“Workers comp fraud is a felony in New York State,” says Fraud Inspector General John H. Burgher. “We are confident that these arrests will send a clear message that we are aggressively looking for employers who don’t abide by our workers’ compensation laws.”
The Board levied a total of $550,000 in penalties among these business, which were calculated at $250 for every 10 days the employers were out of compliance prior to April 12. Following that date, a key piece of Governor Eliot Spitzer’s workers’ compensation reform initiative became effective, raising the penalty to $1,000 for every 10 days out of compliance. The employers were assessed the higher penalty for noncompliance after April 12.
Some of the fines look pretty hefty: $33,800 for Apple’s Deli; $15,300 for Mount Vernon Pizza; and a whopping $62,500 for Roberto’s Pizza and Pasta. Any way you look at it, that’s a lot of slices. Of course, the only meaningful comparison would include the total comp premiums that these businesses avoided paying. And more important, you wonder how many employees of these companies were instructed not to report injuries, or who were fired when they got hurt. How many of these employees were undocumented and paid under the table?
This is a sorry saga, indeed, where much of the pain and suffering is well hidden. You would hope that the affluent folks in Westchester County might think twice about the cheap labor and shady business practices that help support their lifestyles. But who has time for moral niceties, when you barely have time to grab a slice with pepperoni on your way to picking up the kids at soccer practice?

Cavalcade of Risk #28

Wednesday, June 20th, 2007

We’re pleased to be hosting Cavalcade of Risk as we embark on Year 2. We have a full house today, so we’ll dispense with any introductory blather and get right to the meat of the matter!
Bork Buzz – Eric Turkewitz of New York Personal Injury Law Blog looks at Robert Bork’s million dollar plus trip/fall lawsuit suit against the Yale Club, a story that has the media and law blawgs buzzing. Eric files this under “risk to your reputation.”
Shock waves in health care markets – Robert Laszewski of Health Care Policy and Marketplace Review examines a recent Wall Street Journal article that sent shock waves through the health insurance markets with the headline “Health Savings Plans Start to Falter.” Bob posits that consumer-driven health care is a concept built on a free market foundation, a foundation proving to be pretty weak.
Another country heard from… Michael Cannon of Cato@Liberty was nonplussed when looking at the same WSJ article (see the post above) about the way consumers are viewing Health Savings Accounts. He sees some initial consumer dissatisfaction as necessary and inevitable, and thinks it should mitigate with expansion.
Uncharted waters ahead for businesses and insurers. Leon Gettler of Sox First looks at some of the frightening liability scenarios that could emerge around climate change.
Money for nothing – Golbguru at Money, Matter, and More Musings wonders if free money increases risk tolerance in his post Mind Games – Guaranteed $500,000 Or A 50% Chance At $1 Million?. He points out that this is a strategy used by TV shows and gambling places to get people to take unreasonable risks.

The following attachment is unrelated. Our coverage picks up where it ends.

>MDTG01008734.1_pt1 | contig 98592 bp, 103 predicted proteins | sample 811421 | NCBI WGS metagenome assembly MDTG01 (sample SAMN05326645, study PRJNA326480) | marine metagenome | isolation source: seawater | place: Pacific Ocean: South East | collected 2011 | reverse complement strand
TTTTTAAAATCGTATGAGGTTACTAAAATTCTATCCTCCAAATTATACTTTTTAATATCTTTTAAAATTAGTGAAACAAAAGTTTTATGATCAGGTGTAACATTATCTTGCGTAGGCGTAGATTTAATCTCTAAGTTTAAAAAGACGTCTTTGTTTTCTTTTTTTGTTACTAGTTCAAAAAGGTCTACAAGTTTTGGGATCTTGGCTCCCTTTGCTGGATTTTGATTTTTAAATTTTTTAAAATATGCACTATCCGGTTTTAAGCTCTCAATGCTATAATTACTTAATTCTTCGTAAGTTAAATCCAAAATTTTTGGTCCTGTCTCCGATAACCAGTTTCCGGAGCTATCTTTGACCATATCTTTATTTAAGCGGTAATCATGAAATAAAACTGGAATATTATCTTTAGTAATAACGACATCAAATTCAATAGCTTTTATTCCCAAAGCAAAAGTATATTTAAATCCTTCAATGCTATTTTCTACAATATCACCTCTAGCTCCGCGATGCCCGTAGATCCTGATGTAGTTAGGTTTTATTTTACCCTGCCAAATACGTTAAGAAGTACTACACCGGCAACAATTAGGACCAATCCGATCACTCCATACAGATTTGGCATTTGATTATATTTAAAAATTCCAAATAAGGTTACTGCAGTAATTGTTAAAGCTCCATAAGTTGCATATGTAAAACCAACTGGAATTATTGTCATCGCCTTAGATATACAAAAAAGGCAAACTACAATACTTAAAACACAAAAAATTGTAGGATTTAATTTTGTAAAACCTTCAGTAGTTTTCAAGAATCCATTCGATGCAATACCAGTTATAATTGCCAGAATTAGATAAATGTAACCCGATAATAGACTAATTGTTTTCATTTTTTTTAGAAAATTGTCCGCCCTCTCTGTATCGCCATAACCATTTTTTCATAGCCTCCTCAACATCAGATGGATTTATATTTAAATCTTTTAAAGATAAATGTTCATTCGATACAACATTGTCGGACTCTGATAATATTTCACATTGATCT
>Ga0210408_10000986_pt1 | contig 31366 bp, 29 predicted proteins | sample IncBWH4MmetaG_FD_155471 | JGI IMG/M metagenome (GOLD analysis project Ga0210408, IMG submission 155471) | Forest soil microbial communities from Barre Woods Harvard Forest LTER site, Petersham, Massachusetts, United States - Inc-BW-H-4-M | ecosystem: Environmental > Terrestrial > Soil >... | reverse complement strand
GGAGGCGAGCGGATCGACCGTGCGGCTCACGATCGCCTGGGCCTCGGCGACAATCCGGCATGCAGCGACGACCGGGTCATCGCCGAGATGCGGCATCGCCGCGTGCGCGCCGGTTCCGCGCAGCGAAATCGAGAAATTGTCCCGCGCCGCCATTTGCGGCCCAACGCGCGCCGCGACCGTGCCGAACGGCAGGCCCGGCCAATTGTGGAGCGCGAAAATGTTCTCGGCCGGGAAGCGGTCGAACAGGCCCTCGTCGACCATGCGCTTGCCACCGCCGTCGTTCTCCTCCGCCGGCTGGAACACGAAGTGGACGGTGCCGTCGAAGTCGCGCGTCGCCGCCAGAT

Bridging the gap – Christina Laun of Ask the Adviser offers 17 important financial tips for women to help counter the financial disadvantages that most women face in the area of finances. Sound advice that men could benefit from, too!
How much is your life worth? – Jason Shafrin of Healthcare Economist offers a brief review of some methods economists use to measure the value of a person’s life.
The sky is fallingWenchypoo’s crystal ball says that we’ve been in a cleverly-disguised recession for some time and it may bottom out into a full-blown depression. But whether it’s a recession or a depression, the sky is falling on someone who is unprepared. She suggest there is a lot we can learn from our forebears who faced tough financial times before.
Heartless or pragmatic? – Which is more important, your job or a family member’s health, perhaps even life? Before you answer, check out a true story posted by InsureBlog’s Hank Stern. He examines a recent the case of a woman who was denied time off to donate a kidney.
Seasonal risk – David Williams of Health Business Blog looks at another type of personal risk: sun and UV exposure. He offers several resources, including the SHADE Foundation, established by Red Sox ace Curt Schilling’s wife, Sondra Schilling.
Risk and compensability – Jon Coppelman of Workers Comp Insider examines the unusual case of a worker who was injured after fainting while in the john. Who foots the bill for such unexplained injuries – the employer or the employee?
Crystal ball in workers comp – Joe Paduda of Managed Care Matters offers an insider’s take on where the workers comp market is headed.
Much ado about nothing – Tanta, blogging at Calculated Risk, questions whether the whole recent kerfuffle over sub-prime mortgage delinquencies is useful
Reducing the risks – The folks at Healthoma tell us that more fiber in our diets can help women reduce their risk of contracting breast cancer.
Dying to be thinDollymix alerts us to a new health concern. We’ve all heard of bulimia, but the newest concern on the disorder front is “Diabulimia;” young, female diabetics are skipping their insulin injections in the hopes of slimming down. Scary, and thus far under the radar.
War on dieting – Is dieting itself a major health risk? The folks at Feed Me! think so, and seem to have the science to back it up.
Surgery as prevention – Louise at Colorado Health Insurance Insider makes the case for why health insurance companies should cover bariatric surgery.